Amsterdam Public Transit 101

Amsterdam public transit at night.
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Tram, bus, metro, ferry, train - Amsterdam has no less than five different modes of public transit just to travel within the city. Understandably, visitors are sometimes intimidated by the panoply of options, not to mention the contradictory information about tickets that are out there. (The Netherlands adopted a new smart card for public transit in 2010; outdated sources will still refer to the former strippenkaarten, or "strip tickets".) While it can all seem rather intractable on the surface, these tools and tips can help any visitor reach his or her destination with a minimum of fuss.

Which Mode of Transport Should I Take?

The GVB website contains a combined map of the tram, bus, metro and ferry networks, as well as a detailed map of the Central Station area and a special attractions map that indicates the routes to popular tourist destinations. If that proves to be information overload, just click over to 9292 and type in your departure and destination addresses; the website will calculate the route for you. (However, the site occasionally proposes some circuitous routes; if it's a complicated route with several transfers, you may want to double-check for accuracy on the GVB-provided maps.)

Some rules of thumb: the historic center relies primarily on trams for public transit; both trams and buses operate outside the center. The metro is most useful for rapid travel to and between points outside the center (as the center itself has only four metro stops: Central Station, Nieuwmarkt, Waterlooplein, and Weesperplein).

The trams and metro run from 6 a.m. to 12:30 a.m.; buses run 24 hours a day, but special bus lines (the pricier "Nachtnet") take over between 12:30 and 7:30 a.m. The five free GVB ferries whisk visitors to Amsterdam North, the vast city district north of the IJ River; the Dutch Railways (NS) train comes in handy for inter-city travel, especially to Schiphol Airport.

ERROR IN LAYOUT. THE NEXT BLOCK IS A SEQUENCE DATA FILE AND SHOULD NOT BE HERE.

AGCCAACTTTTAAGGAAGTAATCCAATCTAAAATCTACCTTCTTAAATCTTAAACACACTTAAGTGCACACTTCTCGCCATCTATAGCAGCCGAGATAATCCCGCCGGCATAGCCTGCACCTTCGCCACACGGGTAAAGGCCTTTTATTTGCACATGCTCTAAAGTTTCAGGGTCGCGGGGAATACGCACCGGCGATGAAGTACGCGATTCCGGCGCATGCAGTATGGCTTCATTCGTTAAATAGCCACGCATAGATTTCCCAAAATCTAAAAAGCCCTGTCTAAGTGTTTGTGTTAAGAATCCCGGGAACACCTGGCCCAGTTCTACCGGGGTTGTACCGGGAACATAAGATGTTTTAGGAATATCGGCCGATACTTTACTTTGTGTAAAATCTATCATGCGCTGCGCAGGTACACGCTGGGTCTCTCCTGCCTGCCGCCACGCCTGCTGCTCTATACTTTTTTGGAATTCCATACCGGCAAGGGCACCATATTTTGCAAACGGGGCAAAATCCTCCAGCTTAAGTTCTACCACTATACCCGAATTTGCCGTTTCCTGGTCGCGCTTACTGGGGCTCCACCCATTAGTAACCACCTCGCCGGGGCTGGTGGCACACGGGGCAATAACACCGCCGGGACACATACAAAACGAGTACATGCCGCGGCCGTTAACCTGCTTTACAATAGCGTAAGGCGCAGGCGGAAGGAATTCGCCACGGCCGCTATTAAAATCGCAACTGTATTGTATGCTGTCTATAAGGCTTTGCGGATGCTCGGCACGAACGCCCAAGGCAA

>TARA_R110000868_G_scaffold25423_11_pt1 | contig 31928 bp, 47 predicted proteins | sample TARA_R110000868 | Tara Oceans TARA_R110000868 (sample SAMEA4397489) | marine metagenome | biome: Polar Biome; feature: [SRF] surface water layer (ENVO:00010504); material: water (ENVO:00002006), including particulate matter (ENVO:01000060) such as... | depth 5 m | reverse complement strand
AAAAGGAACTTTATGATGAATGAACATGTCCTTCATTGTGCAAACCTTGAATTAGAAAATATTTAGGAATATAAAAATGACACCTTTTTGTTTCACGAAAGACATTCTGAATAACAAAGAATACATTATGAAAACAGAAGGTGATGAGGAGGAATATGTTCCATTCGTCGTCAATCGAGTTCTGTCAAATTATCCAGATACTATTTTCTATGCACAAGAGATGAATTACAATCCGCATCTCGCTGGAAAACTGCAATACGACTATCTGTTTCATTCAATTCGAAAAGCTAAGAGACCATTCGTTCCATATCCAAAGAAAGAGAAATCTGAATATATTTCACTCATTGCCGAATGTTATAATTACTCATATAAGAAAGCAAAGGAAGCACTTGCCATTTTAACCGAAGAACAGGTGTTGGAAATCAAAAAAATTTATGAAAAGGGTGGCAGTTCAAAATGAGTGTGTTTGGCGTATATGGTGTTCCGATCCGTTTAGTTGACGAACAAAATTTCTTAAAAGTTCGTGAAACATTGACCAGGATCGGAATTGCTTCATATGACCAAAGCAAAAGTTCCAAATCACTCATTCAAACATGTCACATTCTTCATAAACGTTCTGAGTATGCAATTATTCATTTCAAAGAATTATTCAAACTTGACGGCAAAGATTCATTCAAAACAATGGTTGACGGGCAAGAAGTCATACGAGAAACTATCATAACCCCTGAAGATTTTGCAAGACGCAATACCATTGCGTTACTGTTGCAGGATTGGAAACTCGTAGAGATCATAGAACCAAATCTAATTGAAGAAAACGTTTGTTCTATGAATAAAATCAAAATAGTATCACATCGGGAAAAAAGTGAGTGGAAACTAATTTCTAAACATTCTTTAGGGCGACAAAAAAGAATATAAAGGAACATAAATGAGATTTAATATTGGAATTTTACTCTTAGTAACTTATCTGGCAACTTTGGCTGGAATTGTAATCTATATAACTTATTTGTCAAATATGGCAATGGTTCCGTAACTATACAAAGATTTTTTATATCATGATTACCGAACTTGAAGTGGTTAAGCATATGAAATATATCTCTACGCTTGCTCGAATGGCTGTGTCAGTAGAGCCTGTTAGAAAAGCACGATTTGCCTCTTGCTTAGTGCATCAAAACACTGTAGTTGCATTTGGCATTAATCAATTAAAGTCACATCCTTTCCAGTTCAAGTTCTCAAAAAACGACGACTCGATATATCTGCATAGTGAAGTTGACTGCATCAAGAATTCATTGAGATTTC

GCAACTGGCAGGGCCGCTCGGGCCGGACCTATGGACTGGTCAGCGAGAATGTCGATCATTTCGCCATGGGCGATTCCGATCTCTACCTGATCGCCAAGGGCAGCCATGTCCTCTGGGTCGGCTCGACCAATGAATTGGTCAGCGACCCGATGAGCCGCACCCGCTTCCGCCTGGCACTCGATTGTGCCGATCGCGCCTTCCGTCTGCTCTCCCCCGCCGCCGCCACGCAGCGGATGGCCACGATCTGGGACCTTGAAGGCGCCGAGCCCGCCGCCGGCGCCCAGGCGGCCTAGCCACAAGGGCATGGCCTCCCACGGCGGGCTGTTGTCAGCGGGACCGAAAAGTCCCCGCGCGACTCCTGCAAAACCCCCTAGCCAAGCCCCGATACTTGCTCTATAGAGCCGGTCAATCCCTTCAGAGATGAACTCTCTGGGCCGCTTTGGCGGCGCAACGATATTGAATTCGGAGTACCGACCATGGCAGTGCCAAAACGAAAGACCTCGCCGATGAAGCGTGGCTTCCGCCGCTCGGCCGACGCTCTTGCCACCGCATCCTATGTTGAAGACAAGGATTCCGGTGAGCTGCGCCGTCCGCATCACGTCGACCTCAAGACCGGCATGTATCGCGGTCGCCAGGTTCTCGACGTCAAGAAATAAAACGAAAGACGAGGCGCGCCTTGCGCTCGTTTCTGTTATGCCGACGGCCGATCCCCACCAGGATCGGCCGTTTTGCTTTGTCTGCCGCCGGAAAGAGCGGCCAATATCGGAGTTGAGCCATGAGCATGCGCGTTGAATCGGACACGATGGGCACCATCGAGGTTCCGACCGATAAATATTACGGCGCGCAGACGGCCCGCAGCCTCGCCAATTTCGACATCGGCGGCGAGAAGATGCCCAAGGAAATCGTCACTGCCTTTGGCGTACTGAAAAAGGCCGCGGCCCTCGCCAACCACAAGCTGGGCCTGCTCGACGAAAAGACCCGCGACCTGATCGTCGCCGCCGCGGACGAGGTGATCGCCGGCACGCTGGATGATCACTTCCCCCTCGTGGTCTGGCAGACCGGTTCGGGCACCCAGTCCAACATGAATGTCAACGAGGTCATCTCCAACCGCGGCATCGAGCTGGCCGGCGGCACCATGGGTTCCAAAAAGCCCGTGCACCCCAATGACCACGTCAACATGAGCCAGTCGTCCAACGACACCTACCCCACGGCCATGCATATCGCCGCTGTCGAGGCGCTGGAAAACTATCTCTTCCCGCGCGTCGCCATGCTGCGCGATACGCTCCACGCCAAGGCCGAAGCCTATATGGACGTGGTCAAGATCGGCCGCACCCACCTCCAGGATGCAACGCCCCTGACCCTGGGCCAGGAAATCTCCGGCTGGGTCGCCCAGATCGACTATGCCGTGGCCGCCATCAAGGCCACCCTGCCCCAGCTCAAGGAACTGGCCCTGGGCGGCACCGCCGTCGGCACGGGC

How Do I Buy Tickets?

GVB relies on a smart card, the OV-chipkaart, for payment. There are two types of card that are most appropriate for visitors: the disposable card and the anonymous card. Both types can be purchased at GVB Tickets & Info point opposite Central Station; Maestro cardholders can also use the NS ticket automats inside the train station. (Few automats take coins; even fewer take bills!)

The disposable OV-chipkaart comes preloaded with "travel products", or subscriptions for unlimited travel for periods of one hour or one to seven days; afterward, the card cannot be reloaded. For visitors who are mobility impaired, or whose itinerary will often take them to the far reaches of Amsterdam, a one- to a seven-day card is a smart option. (Note that 24-hour cards are also available from tram and bus drivers and conductors.) The travel products are valid for use only within Amsterdam.

For visitors who expect to use public transit only sporadically, it can be worthwhile to purchase an anonymous​​ OV-chipkaart; while the deposit for these cards is a steep € 7.50, the fare per trip is considerably less expensive than the one-hour unlimited cards above (€ 2.60). After approximately four trips – say, to Museum Quarter and to the Sloten Windmill and back – it typically proves to be the more economical option.

These cards can be reloaded with credit or travel products.

Only one- to seven-day (not one-hour!) unlimited cards are valid on the Nachtnet, the special bus network that operates between 12:30 and 7:30 a.m.; other cardholders must purchase a one-way ticket (€ 4; valid for 90 minutes) from the GVB Tickets & Info point or ticket automats.

The GVB ferries to Amsterdam North are free; just hop on! Ferry schedules can be found on the GVB web site. And last but not least, Dutch Railways (NS) train tickets are available from the service counter and ticket automats at NS stations. As noted above, these automats accept Maestro credit cards, coins occasionally, and bills rarely. Anonymous OV-chipkaart holders who travel on credit (not travel products) can also use their cards with the NS; the cards must first be activated for train travel at an NS service desk or ticket automat.

Travelers can then check in and out at the electronic card readers in the station hall or on the platform. The NS website has its own route and fare calculator for national train travel.